Time to fire up the engines, says Johnson

A question of trust: Educated in Latin and Greek, the PM is steeped in the tradition of rhetoric.

Should we believe a natural orator? The UK’s PM marked his return to work with a metaphor-packed address aiming to hearten the nation and allay public fears over the end of the lockdown.

If the aim was a breath of fresh air, it came in more senses than one. Yesterday, Boris Johnson was back. He gave a speech about the lockdown from the famous lectern outside 10 Downing Street. As one sketch writer puts it this morning, as he stepped out, the wind caught his hair “like the seeds of an enormous dandelion clock”.

“If we can show the same spirit of unity and determination as we have shown in the last six weeks,” Johnson declared, “then I have absolutely no doubt that we will beat it together.”

Though it did not compare with the wartime speeches of his hero Winston Churchill, it was a reminder of the power of words. During the prime minister’s absence, the nation had to make do with a grey tapestry of functional prose from his deputy Dominic Raab and a variety of scientists. Now the orator was back, and rather than merely informing people, he was aiming to inject them with new hope and energy.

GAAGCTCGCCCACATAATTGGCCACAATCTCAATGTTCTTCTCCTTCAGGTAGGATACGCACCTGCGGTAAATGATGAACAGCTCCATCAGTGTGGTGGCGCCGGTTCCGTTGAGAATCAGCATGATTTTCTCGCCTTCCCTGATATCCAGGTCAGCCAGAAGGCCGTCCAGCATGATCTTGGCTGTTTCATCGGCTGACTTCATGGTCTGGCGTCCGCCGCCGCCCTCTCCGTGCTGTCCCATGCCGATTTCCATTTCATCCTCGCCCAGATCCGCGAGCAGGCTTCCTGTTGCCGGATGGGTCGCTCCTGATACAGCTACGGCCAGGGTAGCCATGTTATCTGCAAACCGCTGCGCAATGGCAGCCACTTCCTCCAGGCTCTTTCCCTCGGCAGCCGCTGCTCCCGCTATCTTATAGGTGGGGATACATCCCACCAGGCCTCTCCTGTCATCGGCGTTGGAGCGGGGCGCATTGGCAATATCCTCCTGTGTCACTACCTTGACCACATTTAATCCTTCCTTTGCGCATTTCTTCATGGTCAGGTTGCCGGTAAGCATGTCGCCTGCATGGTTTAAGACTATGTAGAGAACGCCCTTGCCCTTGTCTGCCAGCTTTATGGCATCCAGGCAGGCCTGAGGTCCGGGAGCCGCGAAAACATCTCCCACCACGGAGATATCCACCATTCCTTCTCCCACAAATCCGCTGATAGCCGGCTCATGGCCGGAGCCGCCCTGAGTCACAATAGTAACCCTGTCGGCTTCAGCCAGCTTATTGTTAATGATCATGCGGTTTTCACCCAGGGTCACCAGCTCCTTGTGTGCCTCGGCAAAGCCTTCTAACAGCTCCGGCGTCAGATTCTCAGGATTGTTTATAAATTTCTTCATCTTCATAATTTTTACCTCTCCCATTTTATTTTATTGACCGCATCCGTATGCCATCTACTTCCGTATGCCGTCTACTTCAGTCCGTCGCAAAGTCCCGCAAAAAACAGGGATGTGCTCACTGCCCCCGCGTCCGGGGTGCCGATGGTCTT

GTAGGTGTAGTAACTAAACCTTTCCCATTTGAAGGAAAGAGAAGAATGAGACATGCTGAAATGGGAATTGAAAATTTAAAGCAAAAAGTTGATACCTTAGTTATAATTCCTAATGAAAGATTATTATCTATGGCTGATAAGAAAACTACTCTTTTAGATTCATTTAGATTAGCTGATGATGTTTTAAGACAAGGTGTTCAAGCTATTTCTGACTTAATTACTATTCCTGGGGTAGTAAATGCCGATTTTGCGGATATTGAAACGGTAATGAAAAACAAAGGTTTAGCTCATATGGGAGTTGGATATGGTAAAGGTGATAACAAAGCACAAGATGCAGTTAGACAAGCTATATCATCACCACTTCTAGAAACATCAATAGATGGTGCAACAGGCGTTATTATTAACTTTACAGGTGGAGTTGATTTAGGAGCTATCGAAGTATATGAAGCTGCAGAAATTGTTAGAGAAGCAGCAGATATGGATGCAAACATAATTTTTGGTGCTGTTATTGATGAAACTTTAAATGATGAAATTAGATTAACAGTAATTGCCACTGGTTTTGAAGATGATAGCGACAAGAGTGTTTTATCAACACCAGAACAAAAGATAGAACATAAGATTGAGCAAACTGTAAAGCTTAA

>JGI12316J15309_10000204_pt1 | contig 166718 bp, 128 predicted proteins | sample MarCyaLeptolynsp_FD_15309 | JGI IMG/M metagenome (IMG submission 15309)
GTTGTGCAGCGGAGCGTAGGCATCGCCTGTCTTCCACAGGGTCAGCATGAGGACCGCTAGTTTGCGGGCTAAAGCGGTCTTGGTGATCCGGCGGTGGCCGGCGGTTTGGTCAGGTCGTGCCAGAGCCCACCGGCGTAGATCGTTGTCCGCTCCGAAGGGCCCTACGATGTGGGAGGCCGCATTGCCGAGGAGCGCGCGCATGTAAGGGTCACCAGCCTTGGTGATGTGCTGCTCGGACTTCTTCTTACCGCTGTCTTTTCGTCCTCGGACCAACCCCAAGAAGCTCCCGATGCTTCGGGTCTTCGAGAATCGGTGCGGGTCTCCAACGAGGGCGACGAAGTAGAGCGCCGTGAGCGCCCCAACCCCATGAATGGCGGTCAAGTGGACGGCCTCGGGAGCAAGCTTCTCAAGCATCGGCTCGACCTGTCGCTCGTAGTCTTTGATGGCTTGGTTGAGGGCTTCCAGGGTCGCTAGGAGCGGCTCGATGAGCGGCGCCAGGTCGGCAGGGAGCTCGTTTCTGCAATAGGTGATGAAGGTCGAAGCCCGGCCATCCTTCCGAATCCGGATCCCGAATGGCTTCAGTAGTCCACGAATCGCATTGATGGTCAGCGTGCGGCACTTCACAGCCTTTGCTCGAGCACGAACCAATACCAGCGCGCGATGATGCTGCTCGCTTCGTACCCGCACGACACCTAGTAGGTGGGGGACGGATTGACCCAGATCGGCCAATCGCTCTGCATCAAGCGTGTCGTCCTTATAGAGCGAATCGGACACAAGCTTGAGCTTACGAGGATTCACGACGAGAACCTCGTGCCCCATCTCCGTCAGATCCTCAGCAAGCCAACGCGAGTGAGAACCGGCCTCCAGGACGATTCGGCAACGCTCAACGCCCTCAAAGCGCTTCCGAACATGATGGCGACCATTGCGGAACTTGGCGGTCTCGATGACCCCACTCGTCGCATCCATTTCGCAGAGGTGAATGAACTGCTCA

Many experts have pointed out that persuading people to believe in you and share your point of view is an essential skill for any politician. Many are good at doing it in private, but fail to come across convincingly in public. The ones who make their mark on history are almost invariably those who can do both.

One of the most gifted orators of our time is Barack Obama. Until he was invited to speak on behalf of John Kerry at the 2004 Democratic Convention, he was almost unknown. But so brilliant was his rhetoric that it shot him to political prominence; four years later, he became the US’s first black president.

Obama drew inspiration from Martin Luther King, whose I Have a Dream speech played a crucial part in the struggle for American civil rights. King himself was inspired by Abraham Lincoln’s Gettysburg Address, which – though only 272 words long – is considered the greatest speech in American history.

Nelson Mandela was another highly influential orator, whose eloquence helped South Africa make a peaceful transition to a post-apartheid state when many feared that such a deep, political change would result in bloodshed.

But words are a double-edged sword. Sometimes a silver tongue is a cause of mistrust. In 2007, David Cameron transformed the Conservative Party’s prospects by delivering a brilliant conference speech roaming about the stage with no notes – but when it came to campaigning to stay in the EU, the public was unconvinced.

Should we believe a natural orator?

Rhetorical question

Some say, no. Clever words can bring people over to a politician’s side temporarily but, in the long run, deeds are what matter. Prime ministers are always making eloquent promises that they fail to fulfil. Boris Johnson is a clever and funny speaker, but his past is riddled with broken promises – personal and political. He will be judged not on his speeches, but on his record.